Fantasy sports have been an enormously successful means of increasing fan engagement for the Big 3 professional sports organizations in the US: the NFL, the NBA and MLB. Fantasy baseball started the trend with the popularity of “Rotisserie” baseball, which has been around since 1980 (with a few predecessors), and I can remember playing a modified version as early as 1992 (I was 14). Fantasy football was the game that exploded the phenomenon, as its 4-month season with a weekly cadence, book-ended by a draft and playoffs, expanded its audience, being less time-intensive than its baseball counterpart.

Several racing industry organizations (the NTRA, Churchill Downs, the Breeders Cup, WinStar Farms, among others) have all launched and promoted “fantasy racing” games with the intention of attracting a new audience to the sport. I am not going out on a limb by saying that all these efforts that have thus far mostly failed to garner significant engagement from existing fans and have utterly failed in bringing fans of other fantasy sports to fantasy racing. This post’s title buries the lede – the reality of fantasy horse racing is that it sucks.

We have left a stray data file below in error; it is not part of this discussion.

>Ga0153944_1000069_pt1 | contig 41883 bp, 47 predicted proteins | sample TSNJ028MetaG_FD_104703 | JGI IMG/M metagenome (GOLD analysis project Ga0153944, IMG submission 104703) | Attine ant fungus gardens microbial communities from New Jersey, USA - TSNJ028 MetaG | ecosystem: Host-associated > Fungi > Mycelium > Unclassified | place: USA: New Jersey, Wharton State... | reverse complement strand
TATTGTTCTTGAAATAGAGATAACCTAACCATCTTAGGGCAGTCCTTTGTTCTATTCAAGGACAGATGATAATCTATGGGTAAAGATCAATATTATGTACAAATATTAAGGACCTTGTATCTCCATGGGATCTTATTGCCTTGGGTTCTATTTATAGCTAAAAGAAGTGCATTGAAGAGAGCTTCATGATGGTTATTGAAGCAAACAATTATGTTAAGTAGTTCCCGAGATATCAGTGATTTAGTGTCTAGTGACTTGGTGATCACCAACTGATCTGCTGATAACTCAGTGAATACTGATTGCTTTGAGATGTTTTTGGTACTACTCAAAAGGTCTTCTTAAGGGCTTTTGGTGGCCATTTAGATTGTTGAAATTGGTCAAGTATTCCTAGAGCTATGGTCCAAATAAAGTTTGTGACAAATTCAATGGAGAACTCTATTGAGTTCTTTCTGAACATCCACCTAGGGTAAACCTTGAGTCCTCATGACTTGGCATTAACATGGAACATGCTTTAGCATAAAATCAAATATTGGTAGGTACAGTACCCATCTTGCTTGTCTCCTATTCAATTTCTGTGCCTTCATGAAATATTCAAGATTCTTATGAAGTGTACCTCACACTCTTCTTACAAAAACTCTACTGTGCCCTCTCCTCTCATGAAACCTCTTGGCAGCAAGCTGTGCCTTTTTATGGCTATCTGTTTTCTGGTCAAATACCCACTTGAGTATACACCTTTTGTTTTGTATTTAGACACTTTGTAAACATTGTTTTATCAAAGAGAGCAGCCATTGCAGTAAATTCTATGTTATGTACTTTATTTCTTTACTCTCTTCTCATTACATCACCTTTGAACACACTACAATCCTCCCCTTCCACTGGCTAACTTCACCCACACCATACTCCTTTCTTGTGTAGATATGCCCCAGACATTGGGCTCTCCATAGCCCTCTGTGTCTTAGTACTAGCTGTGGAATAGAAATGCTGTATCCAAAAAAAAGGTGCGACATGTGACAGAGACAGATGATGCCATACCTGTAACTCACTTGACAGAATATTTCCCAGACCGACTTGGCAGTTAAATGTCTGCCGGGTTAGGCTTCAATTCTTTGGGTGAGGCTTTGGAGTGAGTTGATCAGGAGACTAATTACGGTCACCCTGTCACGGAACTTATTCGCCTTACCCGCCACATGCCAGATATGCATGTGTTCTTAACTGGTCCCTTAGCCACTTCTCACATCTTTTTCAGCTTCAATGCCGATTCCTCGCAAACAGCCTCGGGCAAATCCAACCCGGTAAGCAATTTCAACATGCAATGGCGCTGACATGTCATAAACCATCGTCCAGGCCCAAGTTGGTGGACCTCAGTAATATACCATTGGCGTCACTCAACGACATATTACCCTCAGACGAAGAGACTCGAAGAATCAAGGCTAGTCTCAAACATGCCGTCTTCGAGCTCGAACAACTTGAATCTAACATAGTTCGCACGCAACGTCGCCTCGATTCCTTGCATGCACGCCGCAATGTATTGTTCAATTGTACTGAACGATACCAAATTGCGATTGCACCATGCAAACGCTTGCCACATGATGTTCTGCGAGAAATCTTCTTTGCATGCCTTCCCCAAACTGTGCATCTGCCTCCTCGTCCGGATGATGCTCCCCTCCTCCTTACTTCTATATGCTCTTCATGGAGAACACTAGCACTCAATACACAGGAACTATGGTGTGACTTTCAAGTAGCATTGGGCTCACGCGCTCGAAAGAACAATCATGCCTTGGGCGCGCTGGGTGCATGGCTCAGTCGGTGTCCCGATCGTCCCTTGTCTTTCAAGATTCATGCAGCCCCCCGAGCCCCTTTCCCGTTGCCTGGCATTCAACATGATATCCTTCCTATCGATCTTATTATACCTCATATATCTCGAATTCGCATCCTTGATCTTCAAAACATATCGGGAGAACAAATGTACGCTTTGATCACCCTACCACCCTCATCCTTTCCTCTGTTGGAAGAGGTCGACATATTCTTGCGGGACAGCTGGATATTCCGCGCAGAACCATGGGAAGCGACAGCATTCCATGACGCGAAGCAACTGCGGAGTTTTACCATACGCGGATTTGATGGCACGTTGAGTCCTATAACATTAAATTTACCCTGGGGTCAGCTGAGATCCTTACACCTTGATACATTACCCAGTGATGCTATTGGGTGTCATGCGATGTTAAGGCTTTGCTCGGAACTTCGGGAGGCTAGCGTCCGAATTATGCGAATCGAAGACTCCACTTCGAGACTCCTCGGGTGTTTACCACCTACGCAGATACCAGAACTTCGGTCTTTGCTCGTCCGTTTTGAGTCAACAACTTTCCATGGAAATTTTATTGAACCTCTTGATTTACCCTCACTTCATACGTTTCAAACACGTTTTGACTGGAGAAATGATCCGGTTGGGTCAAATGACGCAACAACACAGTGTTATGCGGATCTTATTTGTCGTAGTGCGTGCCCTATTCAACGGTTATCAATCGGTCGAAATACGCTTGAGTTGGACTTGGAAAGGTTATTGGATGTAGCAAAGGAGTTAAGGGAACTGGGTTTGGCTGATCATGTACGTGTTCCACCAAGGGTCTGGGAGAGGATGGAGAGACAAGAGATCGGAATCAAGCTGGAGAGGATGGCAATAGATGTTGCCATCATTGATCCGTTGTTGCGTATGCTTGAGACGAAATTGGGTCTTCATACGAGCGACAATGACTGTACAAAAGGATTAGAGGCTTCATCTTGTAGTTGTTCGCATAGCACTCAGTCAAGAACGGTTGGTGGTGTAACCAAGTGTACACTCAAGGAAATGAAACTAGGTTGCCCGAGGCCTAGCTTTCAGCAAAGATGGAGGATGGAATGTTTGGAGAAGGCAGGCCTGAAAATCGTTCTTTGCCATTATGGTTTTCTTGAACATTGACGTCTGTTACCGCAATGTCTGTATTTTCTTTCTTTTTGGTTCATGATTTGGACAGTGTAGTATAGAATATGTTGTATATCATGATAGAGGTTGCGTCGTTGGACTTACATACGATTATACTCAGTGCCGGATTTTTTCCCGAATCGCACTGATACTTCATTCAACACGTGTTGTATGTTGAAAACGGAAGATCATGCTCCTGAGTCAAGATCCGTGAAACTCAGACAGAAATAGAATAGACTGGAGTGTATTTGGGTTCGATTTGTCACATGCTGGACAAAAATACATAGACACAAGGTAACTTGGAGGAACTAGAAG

Successful fantasy sports games put the player in place of the owner.

For the most part, fantasy racing games fail because they replicate some other element of the sport, usually the handicapping and betting aspect. The current fantasy racing game being promoted is the Breeders Cup Fantasy Challenge; if you follow the link, you’ll see that the BC challenge is basically a weeks-long handicapping contest that is free to enter. It utilizes a few successful elements of fantasy football – weeks-long competition, free to enter, form up leagues – but the basic premise remains “pick a winner”.

The Churchill Down Road to the Roses contest tries to replicate the ownership experience somewhat by picking a stable of Derby contenders then earning points for their placing in Derby preps. The contest, however, almost infamously, spectacularly failed when one entrant picked Verrazano for all 6 spots in his stable, having an easy lead going into the Derby. Orb’s win prevented any major egg on CDI’s face, but still…

Successful fantasy sports games put the player in place of the owner by recreating situations that owners face.